The design change proposed as part of this plan would cut $400 million from the cost of the 520 project. It would narrow the bridge and pontoons: Each lane would go from 12 feet to 11 feet, and future support for light rail would be eliminated. But light rail over 520 isn’t anywhere in near-term planning, and won’t be until well after we build rail to Northgate, the East Link extension and likely a project in the Ballard-West Seattle corridor. By the time we talk about putting rail on 520, any new bridge could already be halfway through its operating lifetime.

Bus transit across 520 to several major destinations already exists. Many daily commuters use these routes for only some of the week – but with tolling going into effect, some of these commuters who have the option of transit can ride more often, possibly reducing congestion. This small shift combined with those who choose to switch from their cars to a cheaper transit trip will also boost cross-lake transit use, making potential ridership for the East Link project higher and more likely to receive Federal Transit Administration grants – and votes here at home.

RTID did have a plan for 520, Viaduct is expensive

Read about the 520 plan here. It’s what they told me earlier this month, but I didn’t completely believe them. It’s basically a lot of tolls and the expectation that the viaduct won’t use much of the state’s special project money.

On the subject of the viaduct, you probably have already heard that Seattle’s Council approved $8.1 million for the study of a surface/transit option. Hopefully Light Rail could be part of the surface transit option, since the cost of a light rail system around there through West Seattle could be comparable to the difference in cost of the surface transit from the rebuild. The difference from the tunnel could pay for a new subway practically .

Project Cost (in millions)
Tunnel $3,600 to $4,100
Rebuild $3,200 to $3,500
Surface Roads ~$1,600
East Link Light Rail to Downtown Bellevue $1,465.2 to $1,684.9
Light Rail from University of Washington to Northgate* $1,126.6 to $1,239.3

*Includes about 3 miles of cut-and-cover bored subway.

If they can build rail from Seattle to Bellevue for less than $2 billion and imagine what they can do with the difference from the surface roads improvments and either the tunnel or the rebuild. They could connect light rail from Burien to West Seattle to Sodo and build a subway through Belltown to Seattle Center and maybe even connect rail through Ballard for the $3.5 potential difference between a tunnel and surface roads. I bet that plus the roads option would get more total people through than either the rebuild or the tunnel, and with the state’s new definition of capacity, that’s what should be done.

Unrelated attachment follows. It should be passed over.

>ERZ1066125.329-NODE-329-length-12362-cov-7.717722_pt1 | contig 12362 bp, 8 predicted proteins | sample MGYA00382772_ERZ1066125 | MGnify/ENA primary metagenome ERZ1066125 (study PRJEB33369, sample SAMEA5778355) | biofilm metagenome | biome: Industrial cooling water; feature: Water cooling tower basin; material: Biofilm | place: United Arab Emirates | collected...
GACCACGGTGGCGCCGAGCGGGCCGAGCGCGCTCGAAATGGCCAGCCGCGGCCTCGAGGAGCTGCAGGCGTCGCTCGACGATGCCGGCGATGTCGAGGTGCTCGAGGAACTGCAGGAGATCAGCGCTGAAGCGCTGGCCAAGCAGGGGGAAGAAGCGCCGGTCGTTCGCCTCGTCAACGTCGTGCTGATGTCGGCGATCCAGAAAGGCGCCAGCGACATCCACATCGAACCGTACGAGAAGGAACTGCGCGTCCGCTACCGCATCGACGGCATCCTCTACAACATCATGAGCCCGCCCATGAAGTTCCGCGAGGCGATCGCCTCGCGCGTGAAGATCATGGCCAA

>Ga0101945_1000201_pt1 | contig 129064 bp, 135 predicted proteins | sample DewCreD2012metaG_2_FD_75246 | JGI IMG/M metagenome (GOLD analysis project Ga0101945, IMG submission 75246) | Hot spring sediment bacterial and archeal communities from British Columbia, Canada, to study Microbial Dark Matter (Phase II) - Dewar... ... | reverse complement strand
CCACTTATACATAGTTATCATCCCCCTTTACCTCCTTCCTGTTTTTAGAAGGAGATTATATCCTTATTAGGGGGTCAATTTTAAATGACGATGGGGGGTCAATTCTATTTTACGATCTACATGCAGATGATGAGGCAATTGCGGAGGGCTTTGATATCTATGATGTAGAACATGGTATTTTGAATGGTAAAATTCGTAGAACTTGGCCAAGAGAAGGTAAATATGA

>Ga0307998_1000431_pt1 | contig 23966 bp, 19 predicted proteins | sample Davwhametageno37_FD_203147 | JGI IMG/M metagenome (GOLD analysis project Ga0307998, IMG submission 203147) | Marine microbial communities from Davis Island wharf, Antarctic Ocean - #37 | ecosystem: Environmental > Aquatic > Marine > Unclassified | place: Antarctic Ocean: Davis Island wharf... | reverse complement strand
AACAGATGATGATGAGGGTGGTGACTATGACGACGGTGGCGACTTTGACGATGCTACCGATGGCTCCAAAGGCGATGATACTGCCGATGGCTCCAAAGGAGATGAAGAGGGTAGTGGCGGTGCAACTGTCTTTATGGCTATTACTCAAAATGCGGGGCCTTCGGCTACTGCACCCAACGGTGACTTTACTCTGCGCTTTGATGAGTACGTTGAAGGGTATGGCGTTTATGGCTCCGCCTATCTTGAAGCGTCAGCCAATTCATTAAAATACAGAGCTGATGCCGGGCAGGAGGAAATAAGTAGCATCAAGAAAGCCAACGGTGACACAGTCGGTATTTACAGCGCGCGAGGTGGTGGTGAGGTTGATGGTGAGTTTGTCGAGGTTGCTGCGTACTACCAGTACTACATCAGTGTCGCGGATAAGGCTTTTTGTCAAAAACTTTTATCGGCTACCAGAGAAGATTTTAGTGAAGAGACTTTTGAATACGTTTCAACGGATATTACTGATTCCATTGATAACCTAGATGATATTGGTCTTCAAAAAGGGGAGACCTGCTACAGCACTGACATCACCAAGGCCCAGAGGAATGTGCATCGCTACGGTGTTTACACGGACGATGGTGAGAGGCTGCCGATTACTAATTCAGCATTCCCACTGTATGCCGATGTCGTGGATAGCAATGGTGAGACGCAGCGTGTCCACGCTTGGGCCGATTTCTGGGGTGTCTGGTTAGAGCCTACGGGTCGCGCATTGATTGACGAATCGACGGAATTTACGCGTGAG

Update: someone wanted links to the numbers, so here they are for Sound Transit. Click on the project and a pdf will open with the cost estimate. For the Viaduct, I got the numbers from Wikipedia.

What Seattle Gets out of ST2

Over at Slog, people were upset with the “Cross-base Highway” included in the RTID plan that goes to the ballot with Sound Transit’s ST2 package. One major complaint was that RTID does almost nothing for Seattle, and that ST2 does a smaller portion for the city than ST1 one did, and Seattlites should vote against it. If you look at Sound Transit’s ST2 page, Seattle is getting a lot out of that transit package (more on that below).

As for RTID, it is true that only three projects take place within the city limits. The first is the widening of Mercer street near I-5. The second are a bunch of improvements in the southern industrial area of the city, which includes a transit-only ramp off I-5 at South Industrial Way. The last is an replacement for 520 which is partially funded by RTID. The 520 replacement is as useful for the Eastside as it is for Seattle, so that only counts for half a project for the city. The industrial improvements are mostly for freight and shipping, which benefits the whole region (there’s no Port of Kirkland, for example). So Seattle is definitely getting the short end of the stick in terms of RTID spending. For $5 billion in spending, less than half-a-billion is going to Seattle-only projects, and about $1.1 billion is going to half-Seattle, half-Eastside project.

Sound Transit will benefit Seattle much more than RTID. There will be two more subway stations added to the north end of the Link Rail, where it extends past Montlake/University of Washington. The 43rd & Brooklyn Station will be especially useful. This part of ST2 alone will cost $1.126 billion to $1.239 billion. Then, there will be a Northgate elevated station and a station on 145th at the city limits. This adds another $300 million or so, though it will be as useful for Shoreline as it is for Seattle.